This guide should hopefully get you up to speed pretty quickly in Kissmetrics. It requires no implementation beyond adding the tracking code to your site.
- Quickly Adding Data (Turning on Page Views)
- A First Look at the Data
- What Can I Do with the Data?
- Where Do I Go from Here?
There are some actions/information that Kissmetrics tracks automatically — for example, it tracks when users visit the site, what page they land on, what city/region/country they’re in, campaign information, etc. There’s a lot of data Kissmetrics tracks automatically, simply by having the tracking snippet on every page of your site.
Next, let’s quickly get a substantial amount of data in your account. That will enable us to build meaningful reports so you can start to understand how Kissmetrics really works and what it’s capable of.
To do so, turn on “Page Views”, like so (make sure to “Save changes”!):
By turning on “Page Views”, Kissmetrics will track every instance a user visits any page on your site. You can turn it off at any point in time.
Note: Now that you’ve turned on “Page views”, you may have to wait at least a few hours for enough data to gather in your account. And as mentioned earlier, there’s a 30 minute processing delay in Kissmetrics for reporting purposes. Live, however, will show data that's getting recorded in real time.
Aside from the actual people who come to your site, “events” and “properties” are the building blocks of Kissmetrics.
Events are actions users take on your site
Properties help add context to events and/or users. And they are always key/value pairs. In other words, each property will have a property name and a corresponding value. The property name is consistent every time that particular property is recorded while the property value can vary.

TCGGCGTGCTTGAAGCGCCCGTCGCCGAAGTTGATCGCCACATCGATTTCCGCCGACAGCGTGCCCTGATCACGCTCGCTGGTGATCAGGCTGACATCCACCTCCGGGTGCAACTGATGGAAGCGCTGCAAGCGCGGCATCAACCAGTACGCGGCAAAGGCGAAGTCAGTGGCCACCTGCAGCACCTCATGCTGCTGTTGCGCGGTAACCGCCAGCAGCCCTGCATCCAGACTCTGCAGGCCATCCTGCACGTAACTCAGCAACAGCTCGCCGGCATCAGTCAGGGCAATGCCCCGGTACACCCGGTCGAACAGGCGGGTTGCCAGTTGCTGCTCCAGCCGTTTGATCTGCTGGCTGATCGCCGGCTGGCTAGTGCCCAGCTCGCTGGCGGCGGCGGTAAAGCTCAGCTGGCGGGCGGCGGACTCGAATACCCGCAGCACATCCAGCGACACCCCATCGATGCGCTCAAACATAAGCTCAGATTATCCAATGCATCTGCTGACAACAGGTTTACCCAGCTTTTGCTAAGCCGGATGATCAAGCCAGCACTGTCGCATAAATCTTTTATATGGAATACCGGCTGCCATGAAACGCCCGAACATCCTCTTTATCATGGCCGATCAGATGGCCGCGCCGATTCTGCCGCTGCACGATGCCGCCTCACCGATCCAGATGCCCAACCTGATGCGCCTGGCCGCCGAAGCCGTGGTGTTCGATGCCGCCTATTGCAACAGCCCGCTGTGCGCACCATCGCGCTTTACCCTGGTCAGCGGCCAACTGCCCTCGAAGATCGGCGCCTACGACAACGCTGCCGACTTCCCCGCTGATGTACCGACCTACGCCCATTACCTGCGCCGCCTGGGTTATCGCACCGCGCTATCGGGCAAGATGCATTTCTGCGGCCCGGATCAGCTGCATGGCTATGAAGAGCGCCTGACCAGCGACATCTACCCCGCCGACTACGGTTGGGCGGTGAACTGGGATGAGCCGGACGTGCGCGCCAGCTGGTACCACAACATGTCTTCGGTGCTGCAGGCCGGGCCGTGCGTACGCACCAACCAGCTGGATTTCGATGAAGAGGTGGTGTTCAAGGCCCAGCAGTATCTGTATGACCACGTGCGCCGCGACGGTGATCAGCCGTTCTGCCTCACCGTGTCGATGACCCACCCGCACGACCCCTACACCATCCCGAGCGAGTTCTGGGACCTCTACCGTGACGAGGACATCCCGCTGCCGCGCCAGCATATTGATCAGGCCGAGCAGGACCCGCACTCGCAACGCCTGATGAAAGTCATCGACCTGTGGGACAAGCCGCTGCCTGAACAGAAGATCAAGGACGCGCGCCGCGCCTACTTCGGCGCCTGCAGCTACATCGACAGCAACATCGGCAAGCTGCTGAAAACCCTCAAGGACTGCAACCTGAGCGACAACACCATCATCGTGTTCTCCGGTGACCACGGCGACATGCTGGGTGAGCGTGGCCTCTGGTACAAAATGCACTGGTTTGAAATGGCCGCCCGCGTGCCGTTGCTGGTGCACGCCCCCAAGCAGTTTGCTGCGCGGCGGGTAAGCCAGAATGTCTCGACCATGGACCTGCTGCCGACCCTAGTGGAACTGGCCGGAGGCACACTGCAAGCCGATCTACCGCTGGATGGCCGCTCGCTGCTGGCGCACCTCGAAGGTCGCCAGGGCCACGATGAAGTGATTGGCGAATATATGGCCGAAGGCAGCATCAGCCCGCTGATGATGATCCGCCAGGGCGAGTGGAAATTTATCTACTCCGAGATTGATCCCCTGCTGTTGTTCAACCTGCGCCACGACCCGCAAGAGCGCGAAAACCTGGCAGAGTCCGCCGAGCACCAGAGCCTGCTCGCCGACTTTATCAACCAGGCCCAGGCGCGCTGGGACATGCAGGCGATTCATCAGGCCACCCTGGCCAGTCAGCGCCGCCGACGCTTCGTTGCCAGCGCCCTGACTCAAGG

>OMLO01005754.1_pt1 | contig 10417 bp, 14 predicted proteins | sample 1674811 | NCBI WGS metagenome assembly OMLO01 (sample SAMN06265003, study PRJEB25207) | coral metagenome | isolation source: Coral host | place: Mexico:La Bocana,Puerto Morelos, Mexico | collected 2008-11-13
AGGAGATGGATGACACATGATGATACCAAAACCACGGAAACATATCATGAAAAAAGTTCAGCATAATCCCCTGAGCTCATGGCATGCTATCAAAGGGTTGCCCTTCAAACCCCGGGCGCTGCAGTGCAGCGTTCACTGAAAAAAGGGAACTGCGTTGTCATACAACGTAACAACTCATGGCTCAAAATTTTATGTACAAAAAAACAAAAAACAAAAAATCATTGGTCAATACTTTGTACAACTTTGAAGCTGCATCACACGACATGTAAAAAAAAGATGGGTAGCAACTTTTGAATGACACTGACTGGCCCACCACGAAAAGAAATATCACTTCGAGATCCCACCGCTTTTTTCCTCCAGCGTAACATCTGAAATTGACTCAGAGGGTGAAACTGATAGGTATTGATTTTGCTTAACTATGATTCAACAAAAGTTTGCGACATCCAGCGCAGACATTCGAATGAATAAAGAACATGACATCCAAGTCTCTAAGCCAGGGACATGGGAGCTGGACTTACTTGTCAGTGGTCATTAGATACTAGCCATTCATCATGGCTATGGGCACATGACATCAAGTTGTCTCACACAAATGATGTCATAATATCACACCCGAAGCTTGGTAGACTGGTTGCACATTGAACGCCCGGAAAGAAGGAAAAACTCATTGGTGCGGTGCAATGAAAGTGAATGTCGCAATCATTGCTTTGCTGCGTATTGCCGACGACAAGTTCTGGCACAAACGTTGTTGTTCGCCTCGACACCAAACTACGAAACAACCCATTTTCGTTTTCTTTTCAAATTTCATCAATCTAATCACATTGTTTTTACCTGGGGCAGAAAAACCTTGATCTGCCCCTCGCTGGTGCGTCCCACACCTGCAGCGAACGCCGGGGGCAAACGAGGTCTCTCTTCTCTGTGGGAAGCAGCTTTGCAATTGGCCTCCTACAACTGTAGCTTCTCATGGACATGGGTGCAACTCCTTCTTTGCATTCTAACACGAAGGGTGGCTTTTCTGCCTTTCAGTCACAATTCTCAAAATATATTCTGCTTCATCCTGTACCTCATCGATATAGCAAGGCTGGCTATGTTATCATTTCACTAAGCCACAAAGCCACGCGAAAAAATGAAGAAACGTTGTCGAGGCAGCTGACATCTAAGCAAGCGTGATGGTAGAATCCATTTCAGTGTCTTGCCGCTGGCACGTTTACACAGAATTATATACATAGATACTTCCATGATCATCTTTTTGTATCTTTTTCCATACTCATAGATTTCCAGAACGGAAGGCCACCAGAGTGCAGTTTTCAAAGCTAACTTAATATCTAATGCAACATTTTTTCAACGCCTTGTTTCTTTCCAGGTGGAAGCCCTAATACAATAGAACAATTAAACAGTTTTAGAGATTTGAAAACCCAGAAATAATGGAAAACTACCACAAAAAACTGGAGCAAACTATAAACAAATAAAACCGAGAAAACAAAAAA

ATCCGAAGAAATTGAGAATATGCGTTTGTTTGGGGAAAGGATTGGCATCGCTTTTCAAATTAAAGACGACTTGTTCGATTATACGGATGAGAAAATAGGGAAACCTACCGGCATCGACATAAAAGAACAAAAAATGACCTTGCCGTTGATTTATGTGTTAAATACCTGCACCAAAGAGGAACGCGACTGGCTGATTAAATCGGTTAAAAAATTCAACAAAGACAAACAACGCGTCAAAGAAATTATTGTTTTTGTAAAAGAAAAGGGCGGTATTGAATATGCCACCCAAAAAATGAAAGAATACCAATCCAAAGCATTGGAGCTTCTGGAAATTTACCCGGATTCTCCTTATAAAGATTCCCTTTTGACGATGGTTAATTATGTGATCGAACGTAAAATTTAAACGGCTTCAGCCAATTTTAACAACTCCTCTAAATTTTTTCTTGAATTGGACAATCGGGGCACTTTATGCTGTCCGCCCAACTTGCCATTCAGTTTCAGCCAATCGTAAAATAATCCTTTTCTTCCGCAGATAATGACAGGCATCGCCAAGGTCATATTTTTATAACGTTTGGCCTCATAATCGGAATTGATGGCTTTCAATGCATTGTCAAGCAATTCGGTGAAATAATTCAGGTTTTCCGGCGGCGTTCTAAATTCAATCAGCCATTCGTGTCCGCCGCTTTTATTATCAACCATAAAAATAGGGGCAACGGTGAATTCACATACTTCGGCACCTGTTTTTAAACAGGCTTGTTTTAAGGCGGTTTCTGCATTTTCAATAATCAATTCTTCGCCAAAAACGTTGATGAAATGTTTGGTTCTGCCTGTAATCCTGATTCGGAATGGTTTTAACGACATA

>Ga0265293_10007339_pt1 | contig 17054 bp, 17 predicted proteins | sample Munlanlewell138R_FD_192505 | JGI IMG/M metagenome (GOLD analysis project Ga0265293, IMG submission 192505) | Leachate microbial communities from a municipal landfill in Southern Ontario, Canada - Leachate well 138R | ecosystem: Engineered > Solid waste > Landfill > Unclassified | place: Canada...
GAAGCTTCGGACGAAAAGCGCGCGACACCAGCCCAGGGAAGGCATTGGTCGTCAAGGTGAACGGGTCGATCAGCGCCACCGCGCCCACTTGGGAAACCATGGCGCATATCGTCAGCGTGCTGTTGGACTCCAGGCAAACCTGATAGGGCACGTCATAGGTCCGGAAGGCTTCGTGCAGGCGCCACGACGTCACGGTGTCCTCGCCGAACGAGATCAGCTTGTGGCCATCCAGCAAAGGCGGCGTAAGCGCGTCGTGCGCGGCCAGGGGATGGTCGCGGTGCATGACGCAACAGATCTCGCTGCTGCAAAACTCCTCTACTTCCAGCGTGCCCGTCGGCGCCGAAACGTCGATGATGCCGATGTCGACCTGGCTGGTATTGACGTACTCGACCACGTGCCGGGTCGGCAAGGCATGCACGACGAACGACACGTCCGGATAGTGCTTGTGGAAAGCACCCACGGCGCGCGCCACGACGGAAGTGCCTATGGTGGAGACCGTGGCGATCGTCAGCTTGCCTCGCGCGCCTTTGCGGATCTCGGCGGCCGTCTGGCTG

So let’s again consider the “Page Views” data that’s now getting collected in your Kissmetrics account. In this case, the event is “Page view” — that’s the action the user takes; they view a page. Along with the “Page view” event, two properties also get recorded: “Viewed URL” and “KM Previous Page”. The value that corresponds to the “Viewed URL” property is the actual URL of the page the user views. And the value that corresponds to the “KM Previous Page” property is the previous page the user was on.
If someone were to navigate from the homepage ([www.example.com](www.example.com)) to the blog ([www.example.com/blog](www.example.com/blog)), the following data would get recorded - Event: “Page view” - Property: “Viewed URL”: “[www.example.com/blog](www.example.com/blog)” - Property:“KM Previous Page”: “[www.example.com](www.example.com)” If they were to then navigate to a particular blog article (www.example.com/blog/article1), the following data would get recorded: - Event: “Page view” - Property: “Viewed URL”: “[www.example.com/blog/article1](www.example.com/blog/article1)” - Property: “KM Previous Page”: “[www.example.com/blog](www.example.com/blog)”
This is just one example of how events and properties work. The main idea to remember is that events represent actions the user performs while properties help provide information related to those events.
With the automatically-tracked data you’ve gathered, let’s build a few reports to better understand how you can use Kissmetrics data.
The Activity Report allows us to report on a specific event (you can also use it to compare events). It’ll tell you how many times an event was recorded in a specified date range and how many people recorded them. Then, you can segment that information to get further insights.
To help illustrate, let’s create a simple Activity Report. Select “Page View” as your event. When you “Run Report”, you should see the number of times “Page View” has gotten recorded in the specified date range as well as the number of people who recorded it (if you only started recording data today, make sure to change the date range to “today” because the “Last x days” default date range does not include the current day).